Why WWII drama 'Hacksaw Ridge' could be an Oscar contender
'Hacksaw Ridge' is directed by Mel Gibson and stars Andrew Garfield as a conscientious objector during World War II. How do movies about the conflict usually do during Oscar season?
The World War II movie “Hacksaw Ridge,” which stars Andrew Garfield and is directed by Mel Gibson, is set to released on Nov. 4 and is being discussed as a possible Oscars contender.
If it gets the Academy votes, it would simply be the latest in a long line of films based on World War II.
“Hacksaw” also stars Sam Worthington, Vince Vaughn, and Rachel Griffiths and is based on a true story about a medic, Desmond T. Doss (Garfield), who was a conscientious objector but received the Medal of Honor after he was responsible for saving more than 70 soldiers without ever picking up a gun.
Mr. Garfield is being discussed as a possibility for acting awards during the upcoming awards season, as is Mr. Gibson for directing prizes.
"The supporting cast is excellent, but it is Garfield who again impresses in a performance that will bring tears to even the most stone-faced in the audience," writes Deadline.com's Pete Hammond.
The Australian Academy of Cinema and Television Arts gave out its list of "Oscar" nominations this week and the "pacifist World War II action drama scored 13 nods including Best Film, Best Director, and a mention in each of the acting categories," notes Deadline.com.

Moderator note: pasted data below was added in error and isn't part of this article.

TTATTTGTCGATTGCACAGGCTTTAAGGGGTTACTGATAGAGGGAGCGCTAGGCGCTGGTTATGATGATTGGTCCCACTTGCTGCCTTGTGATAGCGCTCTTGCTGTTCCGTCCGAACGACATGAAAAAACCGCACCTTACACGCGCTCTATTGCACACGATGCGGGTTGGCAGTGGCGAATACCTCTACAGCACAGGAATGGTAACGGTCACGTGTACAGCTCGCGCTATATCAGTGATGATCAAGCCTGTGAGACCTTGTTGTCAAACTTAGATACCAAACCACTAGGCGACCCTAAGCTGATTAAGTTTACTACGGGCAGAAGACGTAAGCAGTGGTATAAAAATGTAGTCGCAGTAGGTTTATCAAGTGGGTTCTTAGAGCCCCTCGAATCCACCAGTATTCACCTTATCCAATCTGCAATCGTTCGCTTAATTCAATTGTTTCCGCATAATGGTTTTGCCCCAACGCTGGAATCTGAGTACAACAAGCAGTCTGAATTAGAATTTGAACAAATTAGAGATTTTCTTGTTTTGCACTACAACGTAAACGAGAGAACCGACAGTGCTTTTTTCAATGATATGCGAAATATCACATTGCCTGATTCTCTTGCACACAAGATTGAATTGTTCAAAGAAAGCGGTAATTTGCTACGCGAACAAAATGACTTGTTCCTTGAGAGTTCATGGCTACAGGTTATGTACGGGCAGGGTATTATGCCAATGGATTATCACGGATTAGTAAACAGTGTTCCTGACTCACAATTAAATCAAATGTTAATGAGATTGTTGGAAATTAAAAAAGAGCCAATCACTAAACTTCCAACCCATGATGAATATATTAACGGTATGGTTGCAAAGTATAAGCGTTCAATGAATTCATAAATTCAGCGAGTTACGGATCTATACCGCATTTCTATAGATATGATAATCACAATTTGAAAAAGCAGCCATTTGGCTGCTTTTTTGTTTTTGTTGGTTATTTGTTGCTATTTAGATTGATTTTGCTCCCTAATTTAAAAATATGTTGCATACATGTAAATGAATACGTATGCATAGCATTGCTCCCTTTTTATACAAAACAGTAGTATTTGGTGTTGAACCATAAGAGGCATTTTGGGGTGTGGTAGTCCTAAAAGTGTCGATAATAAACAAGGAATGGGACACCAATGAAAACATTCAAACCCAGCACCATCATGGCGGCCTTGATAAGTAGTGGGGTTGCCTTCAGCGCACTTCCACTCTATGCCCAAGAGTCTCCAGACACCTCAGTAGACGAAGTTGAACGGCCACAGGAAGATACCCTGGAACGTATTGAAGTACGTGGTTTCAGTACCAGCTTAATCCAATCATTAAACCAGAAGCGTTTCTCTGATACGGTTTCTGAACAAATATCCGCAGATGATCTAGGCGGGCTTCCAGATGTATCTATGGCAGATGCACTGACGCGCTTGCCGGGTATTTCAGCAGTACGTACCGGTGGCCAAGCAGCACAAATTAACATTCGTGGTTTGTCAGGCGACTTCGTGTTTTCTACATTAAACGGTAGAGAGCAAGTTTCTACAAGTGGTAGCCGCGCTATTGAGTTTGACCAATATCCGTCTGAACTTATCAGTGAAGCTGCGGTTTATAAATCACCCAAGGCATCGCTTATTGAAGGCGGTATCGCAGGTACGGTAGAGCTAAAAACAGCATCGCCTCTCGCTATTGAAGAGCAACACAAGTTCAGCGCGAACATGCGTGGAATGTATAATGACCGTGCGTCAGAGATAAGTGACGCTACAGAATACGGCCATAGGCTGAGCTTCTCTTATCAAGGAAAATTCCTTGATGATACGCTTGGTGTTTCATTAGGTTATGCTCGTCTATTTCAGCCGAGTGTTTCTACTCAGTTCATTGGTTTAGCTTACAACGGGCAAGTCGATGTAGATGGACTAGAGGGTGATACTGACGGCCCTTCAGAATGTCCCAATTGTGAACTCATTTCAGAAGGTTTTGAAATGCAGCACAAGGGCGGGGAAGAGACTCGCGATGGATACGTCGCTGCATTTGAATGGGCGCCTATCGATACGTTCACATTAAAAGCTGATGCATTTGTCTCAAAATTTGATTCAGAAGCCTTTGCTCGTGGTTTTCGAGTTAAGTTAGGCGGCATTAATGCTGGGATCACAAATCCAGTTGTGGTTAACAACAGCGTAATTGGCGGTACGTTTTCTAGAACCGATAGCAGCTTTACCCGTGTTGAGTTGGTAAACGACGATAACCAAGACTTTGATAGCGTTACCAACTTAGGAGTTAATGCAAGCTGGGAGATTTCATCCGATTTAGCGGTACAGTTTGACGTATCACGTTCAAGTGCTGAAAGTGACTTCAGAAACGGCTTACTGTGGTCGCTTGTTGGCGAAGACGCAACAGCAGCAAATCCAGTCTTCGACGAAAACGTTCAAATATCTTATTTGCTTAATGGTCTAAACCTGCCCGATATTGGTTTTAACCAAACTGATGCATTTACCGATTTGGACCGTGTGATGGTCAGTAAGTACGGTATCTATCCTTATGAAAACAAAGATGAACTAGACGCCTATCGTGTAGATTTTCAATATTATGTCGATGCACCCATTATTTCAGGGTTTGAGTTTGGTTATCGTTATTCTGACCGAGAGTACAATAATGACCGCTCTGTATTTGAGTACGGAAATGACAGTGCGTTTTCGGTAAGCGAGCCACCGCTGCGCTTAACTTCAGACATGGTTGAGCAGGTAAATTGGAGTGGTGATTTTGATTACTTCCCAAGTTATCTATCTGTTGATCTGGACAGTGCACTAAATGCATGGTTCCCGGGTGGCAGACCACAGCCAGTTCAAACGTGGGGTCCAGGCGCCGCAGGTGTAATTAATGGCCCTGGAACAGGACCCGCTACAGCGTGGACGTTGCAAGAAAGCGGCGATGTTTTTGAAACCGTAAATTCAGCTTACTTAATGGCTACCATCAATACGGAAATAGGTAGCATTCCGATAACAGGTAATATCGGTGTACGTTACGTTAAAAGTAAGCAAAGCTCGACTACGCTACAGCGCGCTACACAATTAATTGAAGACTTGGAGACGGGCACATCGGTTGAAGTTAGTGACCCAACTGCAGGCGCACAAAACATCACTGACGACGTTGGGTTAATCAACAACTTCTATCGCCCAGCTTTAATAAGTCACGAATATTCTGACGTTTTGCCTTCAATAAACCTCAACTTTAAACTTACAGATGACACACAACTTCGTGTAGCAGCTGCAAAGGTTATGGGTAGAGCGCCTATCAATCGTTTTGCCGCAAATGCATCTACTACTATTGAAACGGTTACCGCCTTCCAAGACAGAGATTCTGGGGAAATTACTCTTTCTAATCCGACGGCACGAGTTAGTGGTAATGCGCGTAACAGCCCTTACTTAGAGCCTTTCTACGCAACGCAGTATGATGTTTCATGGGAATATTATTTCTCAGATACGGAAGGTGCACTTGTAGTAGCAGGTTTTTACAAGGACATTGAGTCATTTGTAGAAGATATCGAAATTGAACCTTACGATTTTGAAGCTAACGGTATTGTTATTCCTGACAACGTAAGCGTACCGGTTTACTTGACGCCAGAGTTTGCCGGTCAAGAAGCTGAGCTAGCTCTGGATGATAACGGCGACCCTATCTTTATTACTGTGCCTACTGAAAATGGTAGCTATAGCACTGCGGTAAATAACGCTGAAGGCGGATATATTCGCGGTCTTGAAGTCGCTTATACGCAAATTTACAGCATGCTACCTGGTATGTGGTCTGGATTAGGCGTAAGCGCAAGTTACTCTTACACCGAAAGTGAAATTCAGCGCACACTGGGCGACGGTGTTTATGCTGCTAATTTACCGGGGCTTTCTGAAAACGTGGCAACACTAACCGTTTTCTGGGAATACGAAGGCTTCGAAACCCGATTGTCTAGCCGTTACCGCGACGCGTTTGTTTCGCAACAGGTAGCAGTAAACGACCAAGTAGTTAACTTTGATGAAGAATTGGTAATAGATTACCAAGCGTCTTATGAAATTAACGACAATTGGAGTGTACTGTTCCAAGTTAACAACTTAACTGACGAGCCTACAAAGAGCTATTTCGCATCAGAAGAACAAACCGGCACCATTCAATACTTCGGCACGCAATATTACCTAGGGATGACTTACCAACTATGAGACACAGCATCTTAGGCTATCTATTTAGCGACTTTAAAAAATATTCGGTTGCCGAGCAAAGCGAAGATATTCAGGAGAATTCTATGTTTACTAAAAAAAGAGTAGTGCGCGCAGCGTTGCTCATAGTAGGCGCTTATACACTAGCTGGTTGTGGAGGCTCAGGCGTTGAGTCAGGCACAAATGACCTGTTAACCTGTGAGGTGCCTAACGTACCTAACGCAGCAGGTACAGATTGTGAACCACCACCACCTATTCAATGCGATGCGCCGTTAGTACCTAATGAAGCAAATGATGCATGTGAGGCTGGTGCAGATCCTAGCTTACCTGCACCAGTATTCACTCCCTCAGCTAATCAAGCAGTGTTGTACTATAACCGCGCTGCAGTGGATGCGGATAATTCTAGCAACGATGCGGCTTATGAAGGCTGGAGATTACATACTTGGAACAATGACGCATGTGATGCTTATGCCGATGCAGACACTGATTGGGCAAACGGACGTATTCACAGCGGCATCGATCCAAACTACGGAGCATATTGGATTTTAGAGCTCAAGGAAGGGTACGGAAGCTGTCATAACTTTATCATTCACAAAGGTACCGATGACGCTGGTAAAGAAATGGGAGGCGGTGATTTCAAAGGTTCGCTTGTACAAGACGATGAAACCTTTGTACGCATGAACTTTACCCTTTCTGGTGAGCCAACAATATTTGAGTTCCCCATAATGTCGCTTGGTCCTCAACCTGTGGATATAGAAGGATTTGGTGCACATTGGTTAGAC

World War II is a frequent theme at the Oscars, with recent films such as 2014’s “The Imitation Game,” 2009’s “Inglourious Basterds,” and 2008’s “The Reader” all receiving nominations for Best Picture at the Oscars. The 1998 movie "Saving Private Ryan" was widely viewed as a strong contender for Best Picture, though it lost to "Shakespeare in Love," while the 2010 movie “The King’s Speech,” which tells the true story of how King George VI sought help for a stammer ahead of an important wartime speech, won the Best Picture award.
Los Angeles Times writer Randee Dawn writes about why Hollywood loves WWII stories: “For sheer drama and emotional resonance, nothing compares to World War II … One appeal for WWII is that it is familiar to nearly all audiences. Studied, taught and dramatized over and again, the war's intricacies are familiar to most. That gives audiences a default story framework few other real-life events can approach, and it makes it possible for storytellers and filmmakers to jump right into the meat of things.”
And Andrew Pulver of the Guardian writes, "The war itself, a gigantic conflict that played itself out in a myriad of theatres across the globe, that traumatised entire societies and triggered seismic political, technological and ethical upheavals, has almost endless potential for storytelling."
Frank Cottrell Boyce, who co-wrote the screenplay for the 2013 World War II movie "The Railway Man," told the Guardian, "We're attracted to it because of its moral certainties. Try explaining the cold war to kids: it was about a metaphysical geography of Europe that has completely vanished. But they have no problem grasping what the Normandy landings were about."